Research News

3D radar scan provides clues about threats to iconic Alaskan glacier

Mapping a large coastal glacier in Alaska revealed that its bulk sits below sea level

A detailed "body scan" of Malaspina Glacier, one of Alaska's most iconic glaciers, revealed that its bulk lies below sea level and is undercut by channels that may allow ocean water to gain access should its coastal barrier erode. That makes the glacier vulnerable to seawater intrusion and may cause it to retreat faster than predicted.

The U.S. National Science Foundation-supported findings, published by University of Arizona researchers in the Journal of Geophysical Research, underscore the fragility of a large glacial system that could lead to the loss of a significant volume of ice and could contribute a measurable volume to global sea-level rise.

"The loss of this glacier would likely be the largest loss of ice from an Alaskan glacier in this century," said lead study author Brandon Tober.

The area in front of Malaspina Glacier, a permafrost zone with pure ice beneath the surface, is "wasting away" in the face of rising global temperatures. Permafrost refers to ground that remains frozen for two or more years.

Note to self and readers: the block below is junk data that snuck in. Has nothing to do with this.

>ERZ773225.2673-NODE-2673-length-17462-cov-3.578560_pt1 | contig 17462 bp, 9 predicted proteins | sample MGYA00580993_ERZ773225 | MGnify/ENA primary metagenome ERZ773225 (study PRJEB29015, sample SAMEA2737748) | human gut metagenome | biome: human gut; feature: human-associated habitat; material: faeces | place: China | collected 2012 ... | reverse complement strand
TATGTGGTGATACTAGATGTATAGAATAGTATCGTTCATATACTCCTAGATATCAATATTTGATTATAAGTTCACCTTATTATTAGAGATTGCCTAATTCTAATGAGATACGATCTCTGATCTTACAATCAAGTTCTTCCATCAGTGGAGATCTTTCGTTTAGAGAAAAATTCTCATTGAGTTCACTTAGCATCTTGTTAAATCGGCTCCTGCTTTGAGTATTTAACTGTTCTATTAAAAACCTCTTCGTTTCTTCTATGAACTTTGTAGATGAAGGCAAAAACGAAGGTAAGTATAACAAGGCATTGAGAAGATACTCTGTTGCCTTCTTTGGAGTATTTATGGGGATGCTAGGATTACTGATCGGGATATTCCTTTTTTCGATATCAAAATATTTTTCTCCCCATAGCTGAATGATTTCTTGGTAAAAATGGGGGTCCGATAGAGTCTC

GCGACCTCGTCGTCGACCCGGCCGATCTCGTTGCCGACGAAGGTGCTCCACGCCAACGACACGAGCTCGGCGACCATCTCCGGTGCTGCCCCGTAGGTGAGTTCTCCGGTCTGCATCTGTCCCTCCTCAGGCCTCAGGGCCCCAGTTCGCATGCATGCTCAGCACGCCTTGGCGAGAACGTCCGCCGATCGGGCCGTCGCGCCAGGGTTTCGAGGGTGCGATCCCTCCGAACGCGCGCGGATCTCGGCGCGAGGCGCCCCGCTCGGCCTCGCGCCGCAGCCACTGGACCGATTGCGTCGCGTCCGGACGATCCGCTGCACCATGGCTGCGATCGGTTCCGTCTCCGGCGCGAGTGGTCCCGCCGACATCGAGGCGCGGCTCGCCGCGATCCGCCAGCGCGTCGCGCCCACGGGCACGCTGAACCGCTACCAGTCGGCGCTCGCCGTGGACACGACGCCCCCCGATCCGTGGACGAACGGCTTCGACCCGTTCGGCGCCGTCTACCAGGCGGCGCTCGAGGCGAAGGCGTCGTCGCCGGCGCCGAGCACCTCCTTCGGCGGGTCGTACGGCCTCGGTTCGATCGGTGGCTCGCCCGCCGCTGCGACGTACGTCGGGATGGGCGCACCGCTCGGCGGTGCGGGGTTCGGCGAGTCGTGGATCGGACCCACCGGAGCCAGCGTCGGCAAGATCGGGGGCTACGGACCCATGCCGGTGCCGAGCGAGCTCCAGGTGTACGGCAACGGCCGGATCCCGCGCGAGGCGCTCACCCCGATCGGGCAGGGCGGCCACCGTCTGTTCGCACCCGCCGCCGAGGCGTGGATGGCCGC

"As this coastal barrier erodes and gives way to large lagoons, primarily through the collapse of ice cliffs, ocean water may eventually gain access to the glacier," Tober said. "Once it gets to the front of the glacier, it may melt the ice even faster and initiate the glacier's retreat."

An expansive ice sheet on the shore of southeast Alaska, Malaspina is the world's largest piedmont glacier, a glacier that flows from steep mountains onto a broad plain, essentially forming a "pancake of ice" that spills out onto the broad coastal plain from the St. Elias Mountains.

A thin land barrier separates the glacier from the waters of the Gulf of Alaska. To gain a better idea of Malaspina's future, the researchers needed to get a detailed body scan of its shape and thickness. To do that, they used the Arizona Radio Echo Sounder, or ARES, an instrument designed and built by a team led by Jack Holt, one of the paper's co-authors.

The measurements revealed that Malaspina Glacier sits largely below sea level and is cut by several channels at its bed that extend at least 21 miles from where the glacier meets the shore toward its source in the St. Elias Mountains.

The combination of the glacier's location and the continued loss of its coastal barrier may provide pathways for ocean waters to access large areas of Malaspina’s bed along these channels.

Assuming that leads to large-scale shedding of ice mass and the glacier's retreat, the researchers conclude that Malaspina has the potential to contribute 134 cubic miles (560 cubic kilometers) of ice to the ocean. In other words, Malaspina alone could raise global sea level by 1.4 millimeters.